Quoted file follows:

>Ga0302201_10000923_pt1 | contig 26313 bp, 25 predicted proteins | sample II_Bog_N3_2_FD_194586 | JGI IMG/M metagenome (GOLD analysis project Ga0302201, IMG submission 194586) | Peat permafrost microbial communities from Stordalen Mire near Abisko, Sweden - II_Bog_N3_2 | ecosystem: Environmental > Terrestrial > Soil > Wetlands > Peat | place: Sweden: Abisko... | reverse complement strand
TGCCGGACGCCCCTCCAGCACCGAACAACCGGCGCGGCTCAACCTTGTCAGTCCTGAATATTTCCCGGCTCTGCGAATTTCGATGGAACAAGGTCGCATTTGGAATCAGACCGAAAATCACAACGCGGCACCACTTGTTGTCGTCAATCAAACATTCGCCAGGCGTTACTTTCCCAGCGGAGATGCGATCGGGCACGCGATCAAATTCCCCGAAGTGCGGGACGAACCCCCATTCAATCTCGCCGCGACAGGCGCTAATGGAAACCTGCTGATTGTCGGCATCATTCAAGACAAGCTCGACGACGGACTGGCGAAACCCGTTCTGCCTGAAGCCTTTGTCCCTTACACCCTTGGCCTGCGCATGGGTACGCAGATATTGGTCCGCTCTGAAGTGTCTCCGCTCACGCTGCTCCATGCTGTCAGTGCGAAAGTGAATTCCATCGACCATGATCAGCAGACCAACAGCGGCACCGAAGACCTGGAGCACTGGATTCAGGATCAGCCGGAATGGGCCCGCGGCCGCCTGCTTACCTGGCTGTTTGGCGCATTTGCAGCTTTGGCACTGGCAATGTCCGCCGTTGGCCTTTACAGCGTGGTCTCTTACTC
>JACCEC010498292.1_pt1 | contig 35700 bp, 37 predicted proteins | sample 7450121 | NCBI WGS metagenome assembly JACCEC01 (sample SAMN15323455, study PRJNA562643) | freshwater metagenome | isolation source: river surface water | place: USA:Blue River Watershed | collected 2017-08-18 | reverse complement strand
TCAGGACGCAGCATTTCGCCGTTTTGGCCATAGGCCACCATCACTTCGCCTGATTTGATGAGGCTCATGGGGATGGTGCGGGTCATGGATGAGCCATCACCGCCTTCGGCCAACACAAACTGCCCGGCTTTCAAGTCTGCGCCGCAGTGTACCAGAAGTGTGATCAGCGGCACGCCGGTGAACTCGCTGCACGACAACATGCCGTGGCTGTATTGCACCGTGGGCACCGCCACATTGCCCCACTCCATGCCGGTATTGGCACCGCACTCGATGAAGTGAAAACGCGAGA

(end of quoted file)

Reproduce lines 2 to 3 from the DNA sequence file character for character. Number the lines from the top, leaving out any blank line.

TGCCGGACGCCCCTCCAGCACCGAACAACCGGCGCGGCTCAACCTTGTCAGTCCTGAATATTTCCCGGCTCTGCGAATTTCGATGGAACAAGGTCGCATTTGGAATCAGACCGAAAATCACAACGCGGCACCACTTGTTGTCGTCAATCAAACATTCGCCAGGCGTTACTTTCCCAGCGGAGATGCGATCGGGCACGCGATCAAATTCCCCGAAGTGCGGGACGAACCCCCATTCAATCTCGCCGCGACAGGCGCTAATGGAAACCTGCTGATTGTCGGCATCATTCAAGACAAGCTCGACGACGGACTGGCGAAACCCGTTCTGCCTGAAGCCTTTGTCCCTTACACCCTTGGCCTGCGCATGGGTACGCAGATATTGGTCCGCTCTGAAGTGTCTCCGCTCACGCTGCTCCATGCTGTCAGTGCGAAAGTGAATTCCATCGACCATGATCAGCAGACCAACAGCGGCACCGAAGACCTGGAGCACTGGATTCAGGATCAGCCGGAATGGGCCCGCGGCCGCCTGCTTACCTGGCTGTTTGGCGCATTTGCAGCTTTGGCACTGGCAATGTCCGCCGTTGGCCTTTACAGCGTGGTCTCTTACTC
>JACCEC010498292.1_pt1 | contig 35700 bp, 37 predicted proteins | sample 7450121 | NCBI WGS metagenome assembly JACCEC01 (sample SAMN15323455, study PRJNA562643) | freshwater metagenome | isolation source: river surface water | place: USA:Blue River Watershed | collected 2017-08-18 | reverse complement strand